Song #1: The Song of the Elders
Revelation 5:9, 10 says,
9 And they sang a new song, saying, “Worthy art Thou to take the book, and to break its seals; for Thou wast slain and didst purchase for God with Thy blood men from every tribe and tongue and people and nations. 10 And Thou hast made them to be a kingdom and priests to our God; and they will reign upon the earth.”
The Lamb was worthy because He was slain in order to redeem “men from every tribe and tongue and people and nation” who “will reign upon the earth.” But take note that the One who is worthy to take the book is not only Jesus Christ. Verse 10 says “Thou hast made THEM to be a kingdom and PRIESTS to our God.” This is the entire CHRIST BODY. Jesus, the Head, was the primary One who was slain to purchase the world by His blood, but the overcomers are also included in this work of redemption. In fact, by following the example of their Head, the overcomers are co-heirs with Christ, for Paul says in Romans 8:16-19,
16 The Spirit Himself bears witness with our spirit that we are the children of God, 17 and if children, heirs also, heirs of God and fellow heirs with Christ, if indeed we suffer with Him in order that we may also be glorified with Him. 18 For I consider that the sufferings of this present time are not worthy to be compared with the glory that is to be revealed to us. 19 For the anxious longing of the creation waits eagerly for the revealing of the sons of God.
Many have not dared to comprehend the full extent of this “glory” that the children of God will be given as “fellow heirs with Christ.” It seems blasphemous to say that any man or woman could participate in the redemptive work of Christ. But in Revelation 6:9-11 (as we will see later), the martyrs were pictured as sacrificial lambs, whose blood was poured out under the altar. The sacrificial animals were all types of Christ, but yet on a secondary level, these were also types of all the martyrs whose blood was shed as a witness to Christ’s work on the cross.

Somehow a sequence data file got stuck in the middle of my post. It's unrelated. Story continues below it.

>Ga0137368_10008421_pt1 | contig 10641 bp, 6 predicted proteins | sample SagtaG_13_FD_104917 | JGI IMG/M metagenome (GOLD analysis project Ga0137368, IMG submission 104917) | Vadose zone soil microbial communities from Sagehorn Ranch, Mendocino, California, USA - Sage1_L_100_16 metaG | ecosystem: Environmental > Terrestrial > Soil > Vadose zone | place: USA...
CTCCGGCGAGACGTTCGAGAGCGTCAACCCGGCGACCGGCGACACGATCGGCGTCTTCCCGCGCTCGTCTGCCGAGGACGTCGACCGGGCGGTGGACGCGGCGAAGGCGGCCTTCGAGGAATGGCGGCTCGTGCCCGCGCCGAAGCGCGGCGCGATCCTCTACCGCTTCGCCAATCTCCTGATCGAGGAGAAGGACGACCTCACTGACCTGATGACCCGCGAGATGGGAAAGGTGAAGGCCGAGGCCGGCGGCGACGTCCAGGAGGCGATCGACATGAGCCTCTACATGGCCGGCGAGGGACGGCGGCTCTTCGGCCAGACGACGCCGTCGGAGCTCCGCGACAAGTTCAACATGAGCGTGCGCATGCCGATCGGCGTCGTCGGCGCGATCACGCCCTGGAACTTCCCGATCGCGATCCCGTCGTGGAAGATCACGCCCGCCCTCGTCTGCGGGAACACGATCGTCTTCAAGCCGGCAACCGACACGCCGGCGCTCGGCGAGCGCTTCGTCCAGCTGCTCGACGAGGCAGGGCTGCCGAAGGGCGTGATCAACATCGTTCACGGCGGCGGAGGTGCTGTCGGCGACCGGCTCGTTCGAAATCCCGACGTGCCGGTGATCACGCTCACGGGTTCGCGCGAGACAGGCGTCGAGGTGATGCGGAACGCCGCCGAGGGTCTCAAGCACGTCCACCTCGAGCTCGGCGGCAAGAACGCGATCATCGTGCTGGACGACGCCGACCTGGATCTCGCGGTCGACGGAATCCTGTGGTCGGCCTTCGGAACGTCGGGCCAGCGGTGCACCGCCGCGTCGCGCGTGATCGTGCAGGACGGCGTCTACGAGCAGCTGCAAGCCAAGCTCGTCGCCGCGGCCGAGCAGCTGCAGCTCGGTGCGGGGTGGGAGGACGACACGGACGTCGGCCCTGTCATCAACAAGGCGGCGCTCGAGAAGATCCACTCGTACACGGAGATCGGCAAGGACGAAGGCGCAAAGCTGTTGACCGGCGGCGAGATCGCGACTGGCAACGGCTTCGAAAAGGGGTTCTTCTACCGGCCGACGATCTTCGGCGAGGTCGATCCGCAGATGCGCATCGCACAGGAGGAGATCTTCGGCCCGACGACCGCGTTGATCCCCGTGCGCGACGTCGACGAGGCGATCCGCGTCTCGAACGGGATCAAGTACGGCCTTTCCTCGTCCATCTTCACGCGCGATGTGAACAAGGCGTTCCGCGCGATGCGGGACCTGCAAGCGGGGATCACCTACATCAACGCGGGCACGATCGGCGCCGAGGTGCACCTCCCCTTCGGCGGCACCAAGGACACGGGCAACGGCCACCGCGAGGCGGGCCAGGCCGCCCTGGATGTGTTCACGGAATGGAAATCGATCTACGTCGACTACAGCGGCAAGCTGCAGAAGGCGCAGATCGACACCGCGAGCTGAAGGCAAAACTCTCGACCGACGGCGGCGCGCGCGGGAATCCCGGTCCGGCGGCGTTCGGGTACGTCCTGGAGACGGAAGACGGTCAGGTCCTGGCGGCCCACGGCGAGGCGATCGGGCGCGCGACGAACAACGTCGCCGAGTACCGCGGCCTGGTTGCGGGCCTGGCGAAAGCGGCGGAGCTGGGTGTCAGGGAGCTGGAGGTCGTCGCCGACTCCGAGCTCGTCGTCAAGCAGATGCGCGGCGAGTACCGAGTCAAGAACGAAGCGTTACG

It is this participatory work of redemption that is least understood. Those who do see it tend to speak of it only under their breath, lest others think them to be arrogant or blasphemous. Certainly, humility is a virtue, but at the same time we ought to be confident in our identity in Christ and know the divine plan for the collective Lamb of God.
Reigning on the Earth
This song focuses upon the priestly overcomers who qualify to “reign upon the earth.” Not all believers are called to be rulers. The first resurrection at the start of the Millennium is a limited resurrection, where only the overcomers are raised—the rulers in the Kingdom. John says that representatives from every nation will be part of God’s government.
The overcomers who “reign upon the earth” must have people to reign over. Hence, this is not a song celebrating Universal Reconciliation. It is a song celebrating the formation of Kingdom government. As we will see, it is the third song that includes the rest of creation.
Toward the end of the book, John wrote about the martyrs (witnesses) who qualified to rule the Kingdom, saying in Revelation 20:4, 5, and 6,
4 … they came to life and reigned with Christ for a thousand years. 5 The rest of the dead did not come to life until the thousand years were completed. This is the first resurrection. 6 Blessed and holy is the one who has a part in the first resurrection; over these the second death has no power, but they will be priests of God and of Christ and will reign with Him for a thousand years.